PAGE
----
Political Film Society - Newsletter #171 - June 15, 2003

June 15, 2003


, directed by James Mangold, begins with a confusing fastforward prologue, consisting of newspaper clippings, including photos, about a boy who was abandoned by parents at a motel and then jumps to a second scene, where a psychiatrist (played by Alfred Molina) argues that Malcolm Rivers (played by Pruitt Taylor Vince), a man about to be executed for murder, should be spared because of some sort of mental illness. Then the story begins on a stormy night, with George York (played by John C. McGinley) driving his wife Alice (played by Leila Kenzie) and young son Timmy (played by Bret Loehr) down a Nevada highway when the car develops a flat tire. The wife stands on the road while the husband changes the tire, and soon another car comes along. The second car, driven by Ed (played by John Cusack), is transporting film star Caroline Suzanne (played by Rebecca De Morney). While Ed momentarily looks away from the road to talk to her, his car hits the wife. Cellphones do not work, and the road is washed out, so Ed takes responsibility and drives to the nearest motel, hoping that the injured woman will regain consciousness. The five people check into a motel, which is managed by Larry (played by John Hawkes), who reports that motel phones do not work due to the storm. A third car comes along, with a police officer, Rhodes (played by Ray Liotta), and a legcuffed prisoner, Robert Maine (played by Jack Busey); the police officer insists on a room for the night. A prostitute, Paris (played by Amanda Peet), also decides to stay at the motel for the night, as the thunderstorm continues to impede normal travel. The final guests are a newlywed couple, Ginny and Lou (played by Clea Du Vall and William Lee Scott). One by one, the ten motel guests die under unusual circumstances, reminiscent of Agatha Christie's Ten Little Indians (1946). One mystery is the obvious whodunit question; a second mystery is what the news clippings, the motel deaths, and a man on death row have to do with one another. An intelligent filmviewer will tie up loose ends while walking out of the movie, thanks in part to the movie title, but some filmviewers may not make the connections. At the same time, Identity's subtext is opposition to the death penalty, this time because some killers are mentally ill, should not be executed, and can be helped back to sanity with proper psychiatric care. MH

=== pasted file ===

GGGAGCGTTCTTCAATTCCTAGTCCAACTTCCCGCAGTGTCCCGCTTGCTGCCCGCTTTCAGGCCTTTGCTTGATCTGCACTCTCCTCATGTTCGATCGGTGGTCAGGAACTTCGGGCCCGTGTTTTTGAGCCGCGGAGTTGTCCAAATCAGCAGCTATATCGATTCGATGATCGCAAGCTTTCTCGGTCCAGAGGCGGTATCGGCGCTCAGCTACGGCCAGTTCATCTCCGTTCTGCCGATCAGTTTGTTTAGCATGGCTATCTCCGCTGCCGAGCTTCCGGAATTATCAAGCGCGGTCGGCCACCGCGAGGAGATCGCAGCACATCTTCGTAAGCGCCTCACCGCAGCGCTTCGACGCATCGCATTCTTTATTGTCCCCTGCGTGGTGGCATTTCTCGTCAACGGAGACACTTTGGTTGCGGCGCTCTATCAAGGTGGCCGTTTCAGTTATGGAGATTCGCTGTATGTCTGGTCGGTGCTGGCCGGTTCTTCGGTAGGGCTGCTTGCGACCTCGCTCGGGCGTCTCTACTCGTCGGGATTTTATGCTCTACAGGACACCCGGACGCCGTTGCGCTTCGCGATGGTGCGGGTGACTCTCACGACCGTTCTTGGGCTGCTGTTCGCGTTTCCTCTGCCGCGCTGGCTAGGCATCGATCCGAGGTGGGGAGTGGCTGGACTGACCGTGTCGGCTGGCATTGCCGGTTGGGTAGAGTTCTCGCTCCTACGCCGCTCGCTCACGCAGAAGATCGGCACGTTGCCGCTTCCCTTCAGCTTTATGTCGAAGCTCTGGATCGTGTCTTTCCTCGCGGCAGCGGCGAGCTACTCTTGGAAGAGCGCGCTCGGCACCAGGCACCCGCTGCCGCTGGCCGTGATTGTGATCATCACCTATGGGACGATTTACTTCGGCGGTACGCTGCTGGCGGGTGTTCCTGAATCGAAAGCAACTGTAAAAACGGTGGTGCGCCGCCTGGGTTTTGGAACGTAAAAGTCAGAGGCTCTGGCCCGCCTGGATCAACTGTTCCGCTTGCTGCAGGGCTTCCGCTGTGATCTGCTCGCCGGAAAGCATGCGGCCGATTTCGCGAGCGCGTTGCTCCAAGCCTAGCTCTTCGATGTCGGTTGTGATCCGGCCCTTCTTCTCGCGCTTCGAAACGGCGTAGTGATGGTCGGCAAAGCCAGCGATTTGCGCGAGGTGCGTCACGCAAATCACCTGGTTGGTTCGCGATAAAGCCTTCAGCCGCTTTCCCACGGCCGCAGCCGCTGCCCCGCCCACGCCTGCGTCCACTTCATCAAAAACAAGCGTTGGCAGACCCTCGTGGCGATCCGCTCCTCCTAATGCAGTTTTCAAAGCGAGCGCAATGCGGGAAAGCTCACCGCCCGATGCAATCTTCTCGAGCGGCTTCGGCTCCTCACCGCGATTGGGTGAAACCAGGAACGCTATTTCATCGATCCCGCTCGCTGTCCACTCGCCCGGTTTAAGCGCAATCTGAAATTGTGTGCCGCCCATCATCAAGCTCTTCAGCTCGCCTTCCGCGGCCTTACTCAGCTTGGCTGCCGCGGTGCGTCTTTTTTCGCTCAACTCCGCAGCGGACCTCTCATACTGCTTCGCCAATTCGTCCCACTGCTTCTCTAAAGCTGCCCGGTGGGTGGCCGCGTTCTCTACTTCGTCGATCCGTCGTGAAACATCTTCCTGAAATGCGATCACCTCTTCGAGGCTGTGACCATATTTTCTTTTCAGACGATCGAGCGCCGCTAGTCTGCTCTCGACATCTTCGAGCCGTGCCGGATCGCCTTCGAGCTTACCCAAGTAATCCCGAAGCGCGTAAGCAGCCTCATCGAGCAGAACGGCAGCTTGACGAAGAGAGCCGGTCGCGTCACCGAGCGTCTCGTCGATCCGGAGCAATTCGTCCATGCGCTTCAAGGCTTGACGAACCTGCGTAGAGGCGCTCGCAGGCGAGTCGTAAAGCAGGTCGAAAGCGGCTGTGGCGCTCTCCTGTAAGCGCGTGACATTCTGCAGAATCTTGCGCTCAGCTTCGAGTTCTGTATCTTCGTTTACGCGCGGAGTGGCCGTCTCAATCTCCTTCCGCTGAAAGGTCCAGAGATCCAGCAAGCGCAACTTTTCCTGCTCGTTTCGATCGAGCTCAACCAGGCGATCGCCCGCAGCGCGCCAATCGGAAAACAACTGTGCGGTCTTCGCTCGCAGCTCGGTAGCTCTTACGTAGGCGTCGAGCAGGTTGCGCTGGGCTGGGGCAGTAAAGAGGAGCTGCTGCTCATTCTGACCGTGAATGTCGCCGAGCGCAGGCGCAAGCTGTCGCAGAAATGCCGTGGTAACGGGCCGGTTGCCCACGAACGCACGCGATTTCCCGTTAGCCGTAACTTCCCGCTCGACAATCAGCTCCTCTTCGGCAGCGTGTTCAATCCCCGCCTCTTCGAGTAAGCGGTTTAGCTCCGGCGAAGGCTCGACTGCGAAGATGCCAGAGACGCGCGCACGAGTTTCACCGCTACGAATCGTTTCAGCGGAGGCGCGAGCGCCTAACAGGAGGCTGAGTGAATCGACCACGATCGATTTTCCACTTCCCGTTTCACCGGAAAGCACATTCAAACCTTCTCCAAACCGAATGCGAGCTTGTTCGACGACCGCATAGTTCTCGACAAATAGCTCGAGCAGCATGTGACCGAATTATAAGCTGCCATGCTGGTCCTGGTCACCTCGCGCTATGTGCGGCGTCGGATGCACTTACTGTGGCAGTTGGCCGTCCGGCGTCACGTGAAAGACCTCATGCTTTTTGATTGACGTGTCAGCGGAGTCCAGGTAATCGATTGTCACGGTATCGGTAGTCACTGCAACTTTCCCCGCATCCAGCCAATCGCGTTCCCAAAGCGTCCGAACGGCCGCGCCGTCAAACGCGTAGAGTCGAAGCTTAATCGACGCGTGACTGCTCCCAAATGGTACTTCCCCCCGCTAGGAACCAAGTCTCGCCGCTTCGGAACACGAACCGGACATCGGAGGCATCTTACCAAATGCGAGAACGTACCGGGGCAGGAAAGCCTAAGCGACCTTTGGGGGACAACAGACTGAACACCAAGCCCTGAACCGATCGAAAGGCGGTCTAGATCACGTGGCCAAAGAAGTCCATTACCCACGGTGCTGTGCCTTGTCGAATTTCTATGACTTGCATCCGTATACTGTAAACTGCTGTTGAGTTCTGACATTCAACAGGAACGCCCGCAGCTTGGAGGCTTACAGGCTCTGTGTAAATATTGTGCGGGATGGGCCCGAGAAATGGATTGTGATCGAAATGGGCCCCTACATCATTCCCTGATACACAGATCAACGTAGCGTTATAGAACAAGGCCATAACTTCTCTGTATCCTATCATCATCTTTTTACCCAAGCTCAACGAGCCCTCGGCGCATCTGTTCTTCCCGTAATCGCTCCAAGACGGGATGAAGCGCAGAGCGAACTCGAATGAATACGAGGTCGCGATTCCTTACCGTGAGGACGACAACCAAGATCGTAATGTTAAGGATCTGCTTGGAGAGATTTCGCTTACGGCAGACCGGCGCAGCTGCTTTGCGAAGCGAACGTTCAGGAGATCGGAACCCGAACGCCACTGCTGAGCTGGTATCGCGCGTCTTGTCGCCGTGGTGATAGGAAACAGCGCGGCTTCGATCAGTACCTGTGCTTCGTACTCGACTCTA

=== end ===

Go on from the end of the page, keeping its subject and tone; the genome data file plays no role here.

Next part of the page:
Based on a true story, No Turning Back (Sin Returno) is about a Honduran father and daughter in Southern California. On October 27, 1998, Professor Pablo Fernandez (played by Jesús Nebot) returned from teaching English at a university in Honduras, only to find that Hurricane Mitch destroyed his home, taking the life of his pregnant wife.

Promising to his remaining daughter Cristina (played by Chelsea Rendon) that he would never leave her alone, they enter the United States illegally from México in January 1999 hoping for a better life. Without proper documentation, his only employment is to pick tomatoes for a farmer in California, while Cristina excels at an elementary school where she makes plenty of friends due to her charming personality. On September 9, 1999, he borrows his employer's truck to transport his six-year-old daughter to a birthday party, drives down a residential street in Oceanside, swerves to avoid hitting a dog that suddenly emerges in the path of the truck, and instead hits a five-year-old girl, who soon dies. Rather than stopping, Pablo speeds on to avoid being arrested by police and then separated from his daughter; he tells her that they are embarking on a "vacation." While attempting to escape the law, he runs into sassy, anti-establishment Soid (played by Lindsay Price), an Asian American journalist who provides transportation for them in exchange for a videotaped version of their story. (Occasional footage from a videocamera testifies that her cinematographic skills are sorely lacking, however.) The film also focuses on the family of the deceased daughter--a husband (played by Paul Ganus) who is a physician at a local hospital, a wife (played by Susan Haskell) who deeply mourns the loss of their daughter, and their son. Clearly, Mrs. Knight feels guilty because she did not prevent her daughter from riding a tricycle into the street without first checking traffic. Soon, the police assign the hit-and-run case to cynical African American Detective Bryant (played by Vernée Watson-Johnson) and her novice Hispanic partner Charlie (played by Joe Estevez). Although Soid urges Pablo to escape to México to avoid being arrested or extradited, he shows her the scar that he received while attempting to cross the border in January; Cristina also insists that they should never return to México, preferring to vacation in the Bahamas. Since the Bahamas is out of the question, Pablo decides to head for Canada, and Soid agrees. However, dangers impede the northern escape route. Since Pablo has no safe place to stay, he has to sleep in uncomfortable places. Lacking money, Cristina begs on the beach, and Pablo robs a convenience story, putting a couple of hundred dollars in his pocket. At the suggestion of Soid, he applies for a maintenance job on a cruise ship, and she arranges at her own expense for him to have fake papers. While jobhunting, Pablo parks Cristina at a church-operated day care center, where she fractures an ankle. The following day, still in pain, Pablo takes her to a hospital. By some coincidence, her emergency room physician is Dr. Knight, and the police are soon hot on his trail. After a seven-day manhunt, they handcuff Pablo, who is no longer interested in living if he cannot keep his promise to stay with his daughter. The inevitable tragic end for Pablo, however, is mitigated at the end of the film by redemption for Cristina and the Knights, though Soid's role in harboring a fugitive is never brought to justice. Codirected by Julia Monejo and Jesús Nebot, No Turning Back shows what happens when a father is willing to sacrifice everything to provide a better life for his daughter, providing an insight into a motivation for illegal aliens to enter the United States that is seldom exposed in the popular media. As the tagline says, "Headlines never tell the whole story." MH